One I caught on a beetle

Sip’n Chimay

 After a hot and humid day at work Monday I was think’n about that beer on my way home. After I ate and took a cool shower I went to the fridge. The bottle of Chimay read “To fully appriciate the strong character of the Chimay Blue, serve slightly chilled, in a wide-mouthed glass." As I poured the deep caramel colored ale into my open mouth mug, a sudsy tannish head emerged that was a bit intimidating. It was obvious that this wasn’t a refined watered down American light beer or a Mexican beer you needed to add a sliver of fruit to disguise the bitterness. This looked like a great hearty brew and I was going to enjoy it.
 Out of my humidor I picked out a Bahia Icon, grabbed a cigar lighter and took a book to read, along with the brew, to relax on the back porch. It turned out to be a pleasant tasty evening.


Wednesday, August 15, 2012

Allen Trout 2 Reel Review

Allen Trout 2 4/6 Reel Review

 I wanted to expand my collection of inexpensive, less than $150.00, trout reels. My others have been wearing and I am looking for a new series to use. I looked into buying one from Allen Fly Fishing while their Trout series reels were at a discount price. Being I already have an Alpha II 7/8 reel from them, I figured the Trout series might be satisfactory for my taste also. I fish mostly medium streams to small brooks for trout, here in Pennsylvania, so my trout reels are mostly for holding fly line and balancing out the rod. Of course the drag is all important on those occasions of tangling with a big running trout but most of the trout are brought in with finger tension and line hand. I was never a fan of large arbor reels. They look big and cumbersome. Though I didn’t mind one for steelhead or bass I was apprehensive about a large arbor for trout but I went for it anyway.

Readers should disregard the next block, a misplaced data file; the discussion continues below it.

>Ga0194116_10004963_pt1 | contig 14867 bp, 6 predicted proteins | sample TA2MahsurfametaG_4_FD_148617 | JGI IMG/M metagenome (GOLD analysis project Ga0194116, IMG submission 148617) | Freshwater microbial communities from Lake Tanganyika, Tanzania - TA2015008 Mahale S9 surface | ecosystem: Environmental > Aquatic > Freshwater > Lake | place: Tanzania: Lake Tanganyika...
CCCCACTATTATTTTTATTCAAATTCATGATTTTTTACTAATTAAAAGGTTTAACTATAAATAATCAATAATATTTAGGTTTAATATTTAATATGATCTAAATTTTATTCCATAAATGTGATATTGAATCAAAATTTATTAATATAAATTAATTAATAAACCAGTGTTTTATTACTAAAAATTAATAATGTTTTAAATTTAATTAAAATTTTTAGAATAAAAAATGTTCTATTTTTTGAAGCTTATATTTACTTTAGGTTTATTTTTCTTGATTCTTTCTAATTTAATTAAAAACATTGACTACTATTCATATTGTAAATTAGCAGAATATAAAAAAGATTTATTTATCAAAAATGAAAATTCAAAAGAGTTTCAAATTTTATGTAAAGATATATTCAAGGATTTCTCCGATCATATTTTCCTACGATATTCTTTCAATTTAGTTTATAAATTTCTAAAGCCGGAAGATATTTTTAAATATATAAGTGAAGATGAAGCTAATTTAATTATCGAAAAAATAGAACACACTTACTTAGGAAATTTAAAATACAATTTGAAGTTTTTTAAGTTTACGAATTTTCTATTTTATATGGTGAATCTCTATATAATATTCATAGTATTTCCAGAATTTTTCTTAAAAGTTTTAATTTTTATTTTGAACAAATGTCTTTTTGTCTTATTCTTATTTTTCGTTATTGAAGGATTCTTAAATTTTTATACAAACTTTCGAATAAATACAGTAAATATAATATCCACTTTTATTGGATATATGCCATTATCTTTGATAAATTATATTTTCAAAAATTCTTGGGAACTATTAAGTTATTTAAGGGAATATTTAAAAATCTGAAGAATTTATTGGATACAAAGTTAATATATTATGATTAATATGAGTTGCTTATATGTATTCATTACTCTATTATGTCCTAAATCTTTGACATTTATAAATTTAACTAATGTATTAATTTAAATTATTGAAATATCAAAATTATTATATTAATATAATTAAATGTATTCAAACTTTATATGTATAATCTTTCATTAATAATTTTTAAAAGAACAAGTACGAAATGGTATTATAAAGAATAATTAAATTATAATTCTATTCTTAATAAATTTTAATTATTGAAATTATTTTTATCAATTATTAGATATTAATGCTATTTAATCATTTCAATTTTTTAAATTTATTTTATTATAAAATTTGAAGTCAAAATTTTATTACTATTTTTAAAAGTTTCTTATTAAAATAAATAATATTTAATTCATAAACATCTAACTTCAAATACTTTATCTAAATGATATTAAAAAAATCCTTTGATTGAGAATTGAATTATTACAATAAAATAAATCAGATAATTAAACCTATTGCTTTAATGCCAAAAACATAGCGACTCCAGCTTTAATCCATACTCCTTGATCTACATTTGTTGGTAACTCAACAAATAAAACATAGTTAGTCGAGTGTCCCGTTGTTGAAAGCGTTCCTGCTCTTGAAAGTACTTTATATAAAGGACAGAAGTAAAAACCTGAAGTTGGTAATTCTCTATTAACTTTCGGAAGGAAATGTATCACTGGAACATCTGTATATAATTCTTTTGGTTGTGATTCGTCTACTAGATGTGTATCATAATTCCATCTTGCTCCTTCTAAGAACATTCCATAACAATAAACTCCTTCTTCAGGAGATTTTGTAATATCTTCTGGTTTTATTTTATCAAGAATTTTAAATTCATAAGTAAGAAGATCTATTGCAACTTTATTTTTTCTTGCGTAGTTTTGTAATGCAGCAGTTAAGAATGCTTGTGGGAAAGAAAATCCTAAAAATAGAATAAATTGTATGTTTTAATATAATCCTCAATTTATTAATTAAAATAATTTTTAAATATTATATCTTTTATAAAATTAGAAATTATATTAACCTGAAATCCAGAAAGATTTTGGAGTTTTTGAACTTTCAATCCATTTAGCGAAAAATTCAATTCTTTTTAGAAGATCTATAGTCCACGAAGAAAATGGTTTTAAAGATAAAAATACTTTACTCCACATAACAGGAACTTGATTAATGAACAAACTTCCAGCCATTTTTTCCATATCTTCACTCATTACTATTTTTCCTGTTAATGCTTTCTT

The Trout 2 LA reel, through my eyes, looked kind of wide for my 9’ 5wt G2 rod but it did balance it out nicely. It made my SAS 8’6” 5wt rod butt heavy. After comparing the size of it to my Alpha reel there wasn’t that much of a difference in neither diameter nor wideness. The spool on the Alpha II is very noticeably deeper though. I’m not much for glamour when it comes to the rod and reel combos but treat them as a tool. If they work well together and don't feel cumbersome, I’m satisfied. It’s not like I’ll be modeling the combo for some magazine or that the fish care about the looks. With that in mind the Trout 2 reel does have a nice flair to it.